Anthropogenic Global Warming, a theory that is reliably presented as “proven” by politicians who have no idea what they are talking about, is a prime example. AGW might be an adequate focus for current anxiety; it might even be a potential problem down the road; but as an avenue to increase state power in the hands of bureaucrats and politicians, it has already been “proven.” They do not see themselves as cynical manipulators but as visionaries warning of danger and trying to save the planet. That science does not proceed the way they think it does completely eludes their attention.
This is a good example of what I meant about modesty. Proponents of AGW have enormous ambitions and no self-criticism; so science becomes another black box to manipulate. It’s interesting to think that in the Middle Ages, as far as I know, no one argued that black magicians actually thought they were white magicians. Today, at least in the West, some of the worst black magicians, think they’re doing white magic.
We are living in dangerous times. Anxiety over the future and the pace of change (change ushered in by magical technologies that no one can fully understand) naturally produces powerful regressive forces in a culture. Our rationality can be so subtly and easily subverted that we usually don’t recognize it until far too late. Worse, those whose grasp of reason is weakest, either through limited native intellectual abilities or poor pedagogy, are most susceptible to adopt the easy solutions of irrationality.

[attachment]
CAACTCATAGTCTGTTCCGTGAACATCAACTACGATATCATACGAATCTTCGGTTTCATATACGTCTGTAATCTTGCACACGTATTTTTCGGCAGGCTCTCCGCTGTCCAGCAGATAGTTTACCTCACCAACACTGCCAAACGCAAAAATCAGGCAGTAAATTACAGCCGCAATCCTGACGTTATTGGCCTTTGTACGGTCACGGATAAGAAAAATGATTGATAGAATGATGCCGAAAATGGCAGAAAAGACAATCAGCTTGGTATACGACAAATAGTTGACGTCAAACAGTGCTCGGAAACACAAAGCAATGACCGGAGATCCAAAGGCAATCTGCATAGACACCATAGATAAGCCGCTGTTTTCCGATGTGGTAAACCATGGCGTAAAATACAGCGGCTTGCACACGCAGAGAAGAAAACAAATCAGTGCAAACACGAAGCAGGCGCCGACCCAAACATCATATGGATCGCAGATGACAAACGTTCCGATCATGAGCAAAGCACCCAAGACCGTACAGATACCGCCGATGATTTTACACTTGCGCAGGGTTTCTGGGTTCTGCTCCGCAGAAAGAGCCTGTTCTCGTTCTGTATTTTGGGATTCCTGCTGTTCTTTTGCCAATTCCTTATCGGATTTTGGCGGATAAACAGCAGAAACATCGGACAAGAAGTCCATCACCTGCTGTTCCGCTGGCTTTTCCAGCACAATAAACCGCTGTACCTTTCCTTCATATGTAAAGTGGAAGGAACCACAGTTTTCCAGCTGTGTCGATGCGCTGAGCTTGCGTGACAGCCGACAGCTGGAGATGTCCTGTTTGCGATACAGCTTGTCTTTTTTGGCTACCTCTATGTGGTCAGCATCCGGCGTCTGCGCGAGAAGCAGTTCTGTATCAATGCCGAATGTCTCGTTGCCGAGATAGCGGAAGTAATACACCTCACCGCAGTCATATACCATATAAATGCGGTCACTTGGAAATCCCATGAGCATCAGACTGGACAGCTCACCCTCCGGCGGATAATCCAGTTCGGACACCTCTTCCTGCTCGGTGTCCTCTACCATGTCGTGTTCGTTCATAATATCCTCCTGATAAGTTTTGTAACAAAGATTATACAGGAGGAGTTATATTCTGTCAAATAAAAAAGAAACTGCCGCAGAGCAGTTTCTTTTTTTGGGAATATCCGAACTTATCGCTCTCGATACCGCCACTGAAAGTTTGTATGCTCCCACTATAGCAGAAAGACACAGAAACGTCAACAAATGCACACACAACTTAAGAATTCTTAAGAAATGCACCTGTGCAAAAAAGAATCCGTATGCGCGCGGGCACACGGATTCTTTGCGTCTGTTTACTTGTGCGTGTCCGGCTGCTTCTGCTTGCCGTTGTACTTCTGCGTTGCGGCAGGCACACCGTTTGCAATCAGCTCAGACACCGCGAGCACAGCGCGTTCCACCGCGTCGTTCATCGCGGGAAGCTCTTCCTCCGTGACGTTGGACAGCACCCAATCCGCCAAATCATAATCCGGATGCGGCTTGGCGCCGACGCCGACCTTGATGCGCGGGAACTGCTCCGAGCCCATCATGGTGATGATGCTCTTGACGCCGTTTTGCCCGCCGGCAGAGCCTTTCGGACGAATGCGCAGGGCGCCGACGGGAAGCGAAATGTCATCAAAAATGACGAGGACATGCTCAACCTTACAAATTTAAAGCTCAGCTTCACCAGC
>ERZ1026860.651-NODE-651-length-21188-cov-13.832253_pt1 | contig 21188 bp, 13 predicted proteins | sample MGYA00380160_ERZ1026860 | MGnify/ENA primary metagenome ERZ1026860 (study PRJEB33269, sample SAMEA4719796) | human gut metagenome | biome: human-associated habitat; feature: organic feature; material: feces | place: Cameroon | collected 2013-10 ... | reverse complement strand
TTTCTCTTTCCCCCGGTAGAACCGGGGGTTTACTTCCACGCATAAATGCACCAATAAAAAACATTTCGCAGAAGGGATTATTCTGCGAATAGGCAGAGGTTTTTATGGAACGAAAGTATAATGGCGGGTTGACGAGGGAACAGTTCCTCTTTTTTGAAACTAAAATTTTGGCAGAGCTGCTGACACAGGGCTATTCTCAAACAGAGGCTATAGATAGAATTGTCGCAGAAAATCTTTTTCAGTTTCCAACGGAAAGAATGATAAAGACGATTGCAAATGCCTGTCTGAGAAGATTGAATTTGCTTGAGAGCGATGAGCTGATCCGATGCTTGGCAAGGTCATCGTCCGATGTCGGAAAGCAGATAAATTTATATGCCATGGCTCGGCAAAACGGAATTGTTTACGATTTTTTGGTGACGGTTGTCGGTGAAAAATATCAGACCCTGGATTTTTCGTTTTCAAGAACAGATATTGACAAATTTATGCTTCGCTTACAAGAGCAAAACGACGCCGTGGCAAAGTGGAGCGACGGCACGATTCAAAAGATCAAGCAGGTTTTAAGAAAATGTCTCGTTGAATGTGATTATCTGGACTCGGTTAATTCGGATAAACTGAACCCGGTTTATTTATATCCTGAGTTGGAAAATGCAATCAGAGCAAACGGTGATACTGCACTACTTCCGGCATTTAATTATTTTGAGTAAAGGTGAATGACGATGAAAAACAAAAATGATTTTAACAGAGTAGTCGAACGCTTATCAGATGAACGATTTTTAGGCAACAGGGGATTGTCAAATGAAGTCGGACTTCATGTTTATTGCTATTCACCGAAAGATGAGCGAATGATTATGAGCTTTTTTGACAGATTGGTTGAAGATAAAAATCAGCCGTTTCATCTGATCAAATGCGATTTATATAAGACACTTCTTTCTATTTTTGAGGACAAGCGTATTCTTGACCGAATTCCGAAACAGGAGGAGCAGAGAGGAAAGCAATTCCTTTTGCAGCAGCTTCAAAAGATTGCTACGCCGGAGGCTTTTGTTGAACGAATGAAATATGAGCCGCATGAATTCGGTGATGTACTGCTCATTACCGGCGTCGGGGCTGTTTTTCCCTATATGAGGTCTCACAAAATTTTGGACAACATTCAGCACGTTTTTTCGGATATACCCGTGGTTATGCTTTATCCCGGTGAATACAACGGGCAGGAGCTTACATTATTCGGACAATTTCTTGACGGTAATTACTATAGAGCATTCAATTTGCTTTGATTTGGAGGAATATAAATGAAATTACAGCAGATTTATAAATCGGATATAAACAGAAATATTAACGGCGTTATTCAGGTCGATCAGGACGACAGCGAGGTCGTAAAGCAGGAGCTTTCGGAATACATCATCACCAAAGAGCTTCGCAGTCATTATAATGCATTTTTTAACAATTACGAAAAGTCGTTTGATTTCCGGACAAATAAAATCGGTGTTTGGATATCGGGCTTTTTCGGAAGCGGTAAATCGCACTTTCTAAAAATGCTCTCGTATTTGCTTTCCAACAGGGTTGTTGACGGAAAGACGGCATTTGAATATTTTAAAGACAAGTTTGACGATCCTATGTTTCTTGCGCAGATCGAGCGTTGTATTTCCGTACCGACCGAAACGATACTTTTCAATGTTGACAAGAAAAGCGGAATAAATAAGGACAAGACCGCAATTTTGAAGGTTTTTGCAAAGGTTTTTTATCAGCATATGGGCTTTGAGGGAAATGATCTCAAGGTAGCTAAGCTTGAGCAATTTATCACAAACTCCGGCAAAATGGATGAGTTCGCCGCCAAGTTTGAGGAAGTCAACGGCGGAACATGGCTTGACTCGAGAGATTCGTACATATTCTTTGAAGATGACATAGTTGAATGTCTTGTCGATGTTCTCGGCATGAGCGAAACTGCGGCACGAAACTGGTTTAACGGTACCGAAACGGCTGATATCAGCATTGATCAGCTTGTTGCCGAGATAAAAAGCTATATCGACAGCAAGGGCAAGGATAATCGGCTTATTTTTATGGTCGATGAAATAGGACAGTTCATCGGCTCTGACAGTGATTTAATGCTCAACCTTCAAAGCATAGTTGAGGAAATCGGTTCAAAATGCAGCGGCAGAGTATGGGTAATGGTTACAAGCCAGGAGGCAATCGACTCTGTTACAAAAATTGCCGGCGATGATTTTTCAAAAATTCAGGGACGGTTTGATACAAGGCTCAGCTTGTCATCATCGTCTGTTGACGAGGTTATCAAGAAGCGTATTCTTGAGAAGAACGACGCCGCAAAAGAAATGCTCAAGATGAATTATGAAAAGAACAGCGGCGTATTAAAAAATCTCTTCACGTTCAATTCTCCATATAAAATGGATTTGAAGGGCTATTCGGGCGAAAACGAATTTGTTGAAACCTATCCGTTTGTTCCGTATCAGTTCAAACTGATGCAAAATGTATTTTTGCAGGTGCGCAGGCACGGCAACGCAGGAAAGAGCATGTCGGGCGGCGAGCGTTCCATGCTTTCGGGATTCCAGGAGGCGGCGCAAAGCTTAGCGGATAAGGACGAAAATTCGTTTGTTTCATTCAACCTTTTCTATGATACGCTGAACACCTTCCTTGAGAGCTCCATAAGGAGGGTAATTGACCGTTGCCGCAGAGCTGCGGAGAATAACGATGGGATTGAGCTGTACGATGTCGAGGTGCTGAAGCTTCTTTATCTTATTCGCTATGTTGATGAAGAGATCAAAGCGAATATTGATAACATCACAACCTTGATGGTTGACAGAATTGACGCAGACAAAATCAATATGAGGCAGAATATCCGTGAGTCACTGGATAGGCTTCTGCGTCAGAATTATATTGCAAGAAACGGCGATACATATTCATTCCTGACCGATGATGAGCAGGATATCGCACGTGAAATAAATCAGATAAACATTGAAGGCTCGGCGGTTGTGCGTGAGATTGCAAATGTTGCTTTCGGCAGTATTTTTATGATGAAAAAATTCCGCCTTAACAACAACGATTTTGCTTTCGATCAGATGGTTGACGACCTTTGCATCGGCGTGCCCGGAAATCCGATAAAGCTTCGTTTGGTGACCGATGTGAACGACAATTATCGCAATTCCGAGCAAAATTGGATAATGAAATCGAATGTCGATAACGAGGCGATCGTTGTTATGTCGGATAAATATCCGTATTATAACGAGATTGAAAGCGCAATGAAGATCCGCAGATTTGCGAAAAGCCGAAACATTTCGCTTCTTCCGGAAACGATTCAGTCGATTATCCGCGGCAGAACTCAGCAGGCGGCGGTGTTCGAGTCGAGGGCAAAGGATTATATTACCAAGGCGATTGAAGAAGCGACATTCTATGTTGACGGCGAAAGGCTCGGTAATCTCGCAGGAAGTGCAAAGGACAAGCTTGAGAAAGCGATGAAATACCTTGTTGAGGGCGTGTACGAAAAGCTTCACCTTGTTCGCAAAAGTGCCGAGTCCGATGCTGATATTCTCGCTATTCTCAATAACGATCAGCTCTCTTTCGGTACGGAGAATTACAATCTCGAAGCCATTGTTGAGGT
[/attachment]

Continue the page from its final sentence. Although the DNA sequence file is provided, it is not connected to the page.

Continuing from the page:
limited native intellectual abilities or poor pedagogy or emotional immaturity…
The pace of change naturally produces anxieties over the future, some of which can activate powerful regressive forces in a culture. The question is, what are non-regressive ways of expressing a legitimate anxiety about runaway technologically-driven social change?
Just beneath the surface of even the most stable and reasoned mind exists a cauldron of irrationality. The Unconscious can never be fully tamed and is forever attempting to find access to the Conscious mind to enable and effect its desires. Conspiracy Theories, false prophets and messiahs, and easily identifiable scapegoats are the result; they are here to stay and will plague us and increase until we re-establish the safe haven that can only come from Knowledge.
I’m a bit confused by this finale. Can you explain what the “safe haven that can only come from Knowledge” is? Is this (regressive) pre-post-modernism: knowledge=truth=objectivity=reality? Why is knowledge “safe”? It may “set us free,” or empower us, or enlighten us, but nothing about it suggests either stability or safety. On the contrary, part of what is so frightening about reality and why people run to the cocoons of conspiracy theory and other forms of counter-knowledge is precisely to flee the ego-wounding world of registering what’s going on around us.